9. Killmonger – Black Panther
Erik ‘Killmonger’ Stevens is a child of Wakanda who grew up impoverished and oppressed in America, and is furious that a country with the power to save his struggling community decided instead to abandon it. It isn’t hard to be sympathetic to that anger, especially when it’s so obvious by the end of the film that Killmonger has done what he truly believes is right.
8. Principal Rooney – Ferris Bueller’s Day Off
Ferris Bueller’s Day Off’s Dean Rooney is about as close to a cartoon character as you can get in a live action movie, with a sadistic grudge against Shermer High best-loved rogue. However, Rooney is simply going above and beyond to do his job. After all, if word gets out that Rooney was soft on one kid who played truant constantly, academic anarchy would ensue.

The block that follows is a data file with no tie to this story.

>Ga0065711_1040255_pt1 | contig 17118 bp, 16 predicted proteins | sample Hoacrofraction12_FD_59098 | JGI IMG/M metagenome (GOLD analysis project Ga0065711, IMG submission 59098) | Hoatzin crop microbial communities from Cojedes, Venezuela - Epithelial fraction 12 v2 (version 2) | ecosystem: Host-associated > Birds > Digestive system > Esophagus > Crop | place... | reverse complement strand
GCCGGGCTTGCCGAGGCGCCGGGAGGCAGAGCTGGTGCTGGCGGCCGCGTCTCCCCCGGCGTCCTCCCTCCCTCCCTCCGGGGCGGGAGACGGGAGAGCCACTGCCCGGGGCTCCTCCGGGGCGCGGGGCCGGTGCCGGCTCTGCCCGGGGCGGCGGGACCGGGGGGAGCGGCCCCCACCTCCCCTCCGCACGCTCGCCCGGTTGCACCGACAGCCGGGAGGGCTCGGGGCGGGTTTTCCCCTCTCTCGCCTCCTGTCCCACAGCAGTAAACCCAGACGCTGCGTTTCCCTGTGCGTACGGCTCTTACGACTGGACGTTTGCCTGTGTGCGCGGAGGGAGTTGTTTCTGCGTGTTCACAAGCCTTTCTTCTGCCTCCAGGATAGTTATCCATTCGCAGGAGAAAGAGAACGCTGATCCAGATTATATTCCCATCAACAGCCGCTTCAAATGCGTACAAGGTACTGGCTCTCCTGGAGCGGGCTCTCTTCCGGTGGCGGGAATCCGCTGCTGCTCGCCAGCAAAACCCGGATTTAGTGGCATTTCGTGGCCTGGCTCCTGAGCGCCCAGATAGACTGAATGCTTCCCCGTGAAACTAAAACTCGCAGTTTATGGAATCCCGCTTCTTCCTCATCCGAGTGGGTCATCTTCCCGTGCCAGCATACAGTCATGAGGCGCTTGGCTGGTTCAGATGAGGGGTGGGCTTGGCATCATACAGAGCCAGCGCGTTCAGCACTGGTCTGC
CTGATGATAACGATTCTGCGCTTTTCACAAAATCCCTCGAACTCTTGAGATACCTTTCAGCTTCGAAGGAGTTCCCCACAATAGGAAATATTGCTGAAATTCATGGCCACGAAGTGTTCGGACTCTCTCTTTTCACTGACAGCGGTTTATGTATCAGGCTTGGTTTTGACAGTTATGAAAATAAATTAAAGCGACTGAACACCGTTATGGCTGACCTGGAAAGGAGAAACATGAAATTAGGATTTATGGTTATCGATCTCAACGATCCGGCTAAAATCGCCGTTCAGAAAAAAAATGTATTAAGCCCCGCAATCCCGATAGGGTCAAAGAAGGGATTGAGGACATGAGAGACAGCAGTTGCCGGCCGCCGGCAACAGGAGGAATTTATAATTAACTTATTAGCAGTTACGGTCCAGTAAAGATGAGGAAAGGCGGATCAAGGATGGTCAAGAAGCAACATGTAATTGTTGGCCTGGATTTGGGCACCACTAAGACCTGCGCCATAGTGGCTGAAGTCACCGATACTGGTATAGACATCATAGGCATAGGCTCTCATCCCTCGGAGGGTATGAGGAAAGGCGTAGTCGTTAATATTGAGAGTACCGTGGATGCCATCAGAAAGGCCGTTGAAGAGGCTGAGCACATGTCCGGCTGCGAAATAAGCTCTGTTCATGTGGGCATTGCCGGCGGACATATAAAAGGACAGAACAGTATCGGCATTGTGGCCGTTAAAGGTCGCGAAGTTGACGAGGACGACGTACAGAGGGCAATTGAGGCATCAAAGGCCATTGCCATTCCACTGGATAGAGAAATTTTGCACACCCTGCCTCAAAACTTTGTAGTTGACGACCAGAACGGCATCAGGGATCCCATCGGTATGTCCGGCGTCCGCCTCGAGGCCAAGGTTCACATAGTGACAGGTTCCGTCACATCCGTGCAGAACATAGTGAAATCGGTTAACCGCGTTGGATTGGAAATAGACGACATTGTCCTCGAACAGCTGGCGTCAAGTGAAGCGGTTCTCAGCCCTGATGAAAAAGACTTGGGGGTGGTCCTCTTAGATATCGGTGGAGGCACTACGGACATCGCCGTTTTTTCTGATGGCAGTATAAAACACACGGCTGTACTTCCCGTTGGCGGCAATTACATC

7. Yzma – The Emperor’s New Groove
Yzma stands apart from most Disney villains. Though incredibly intelligent and knowledgeable of both magic and politics, she’s sidelined by the dim-witted, generally incompetent Emperor. Yzma wants to rule, but only so she can restore order to her homeland and stop having to babysit a rich kid who has no idea how to rule responsibly. Who can blame her for turning him into a llama?
6. Gunnery Sgt. Hartman – Full Metal Jacket
Full Metal Jacket’s Sgt. Hartman single-handedly cemented the stereotype of the aggressive drill sergeant, which was based on actor R. Lee Ermey’s personal experience of being in the military. Hartman’s harsh approach might seem like bullying, but his approach is intended to harden the young men up for the real horrors of war, and he does still take time to congratulate those who perform well.
5. Sid – Toy Story